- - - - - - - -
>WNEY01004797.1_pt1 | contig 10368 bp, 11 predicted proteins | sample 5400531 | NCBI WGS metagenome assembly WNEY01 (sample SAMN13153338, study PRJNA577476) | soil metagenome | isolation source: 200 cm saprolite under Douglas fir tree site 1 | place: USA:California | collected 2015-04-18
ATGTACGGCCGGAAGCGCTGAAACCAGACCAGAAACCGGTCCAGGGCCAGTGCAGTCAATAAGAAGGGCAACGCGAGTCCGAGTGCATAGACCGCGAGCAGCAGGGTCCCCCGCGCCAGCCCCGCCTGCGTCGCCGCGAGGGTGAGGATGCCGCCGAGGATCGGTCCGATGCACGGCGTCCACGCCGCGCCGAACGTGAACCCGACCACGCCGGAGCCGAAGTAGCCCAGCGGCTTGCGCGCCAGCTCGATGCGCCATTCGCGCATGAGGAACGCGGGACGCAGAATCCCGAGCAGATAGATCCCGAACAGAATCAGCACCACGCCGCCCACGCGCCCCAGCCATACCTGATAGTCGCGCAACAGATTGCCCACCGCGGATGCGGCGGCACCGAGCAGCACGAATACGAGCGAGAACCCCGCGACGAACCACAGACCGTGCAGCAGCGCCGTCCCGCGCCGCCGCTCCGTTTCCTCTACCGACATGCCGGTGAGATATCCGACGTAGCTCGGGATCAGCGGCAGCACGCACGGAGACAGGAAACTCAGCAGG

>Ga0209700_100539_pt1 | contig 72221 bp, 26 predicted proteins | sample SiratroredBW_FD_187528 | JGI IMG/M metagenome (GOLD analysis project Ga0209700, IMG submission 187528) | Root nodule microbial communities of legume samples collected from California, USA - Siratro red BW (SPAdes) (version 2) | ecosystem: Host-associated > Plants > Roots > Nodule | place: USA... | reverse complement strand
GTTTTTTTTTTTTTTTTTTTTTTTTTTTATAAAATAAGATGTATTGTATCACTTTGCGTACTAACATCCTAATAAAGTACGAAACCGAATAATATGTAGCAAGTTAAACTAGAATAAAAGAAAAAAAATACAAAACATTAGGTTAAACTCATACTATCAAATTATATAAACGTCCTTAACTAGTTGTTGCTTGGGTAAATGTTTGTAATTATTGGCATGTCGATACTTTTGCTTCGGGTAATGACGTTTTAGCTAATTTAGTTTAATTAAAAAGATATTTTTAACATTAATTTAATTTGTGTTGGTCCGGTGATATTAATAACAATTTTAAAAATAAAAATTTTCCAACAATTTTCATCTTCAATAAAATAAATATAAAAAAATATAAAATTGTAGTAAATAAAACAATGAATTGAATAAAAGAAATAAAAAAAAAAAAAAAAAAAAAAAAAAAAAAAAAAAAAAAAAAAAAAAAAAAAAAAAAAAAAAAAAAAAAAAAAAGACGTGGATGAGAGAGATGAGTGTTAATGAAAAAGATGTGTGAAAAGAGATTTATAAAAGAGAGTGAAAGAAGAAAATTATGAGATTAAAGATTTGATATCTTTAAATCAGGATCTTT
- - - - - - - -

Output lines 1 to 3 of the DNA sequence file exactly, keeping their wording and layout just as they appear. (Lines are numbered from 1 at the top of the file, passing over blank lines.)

>WNEY01004797.1_pt1 | contig 10368 bp, 11 predicted proteins | sample 5400531 | NCBI WGS metagenome assembly WNEY01 (sample SAMN13153338, study PRJNA577476) | soil metagenome | isolation source: 200 cm saprolite under Douglas fir tree site 1 | place: USA:California | collected 2015-04-18
ATGTACGGCCGGAAGCGCTGAAACCAGACCAGAAACCGGTCCAGGGCCAGTGCAGTCAATAAGAAGGGCAACGCGAGTCCGAGTGCATAGACCGCGAGCAGCAGGGTCCCCCGCGCCAGCCCCGCCTGCGTCGCCGCGAGGGTGAGGATGCCGCCGAGGATCGGTCCGATGCACGGCGTCCACGCCGCGCCGAACGTGAACCCGACCACGCCGGAGCCGAAGTAGCCCAGCGGCTTGCGCGCCAGCTCGATGCGCCATTCGCGCATGAGGAACGCGGGACGCAGAATCCCGAGCAGATAGATCCCGAACAGAATCAGCACCACGCCGCCCACGCGCCCCAGCCATACCTGATAGTCGCGCAACAGATTGCCCACCGCGGATGCGGCGGCACCGAGCAGCACGAATACGAGCGAGAACCCCGCGACGAACCACAGACCGTGCAGCAGCGCCGTCCCGCGCCGCCGCTCCGTTTCCTCTACCGACATGCCGGTGAGATATCCGACGTAGCTCGGGATCAGCGGCAGCACGCACGGAGACAGGAAACTCAGCAGG

>Ga0209700_100539_pt1 | contig 72221 bp, 26 predicted proteins | sample SiratroredBW_FD_187528 | JGI IMG/M metagenome (GOLD analysis project Ga0209700, IMG submission 187528) | Root nodule microbial communities of legume samples collected from California, USA - Siratro red BW (SPAdes) (version 2) | ecosystem: Host-associated > Plants > Roots > Nodule | place: USA... | reverse complement strand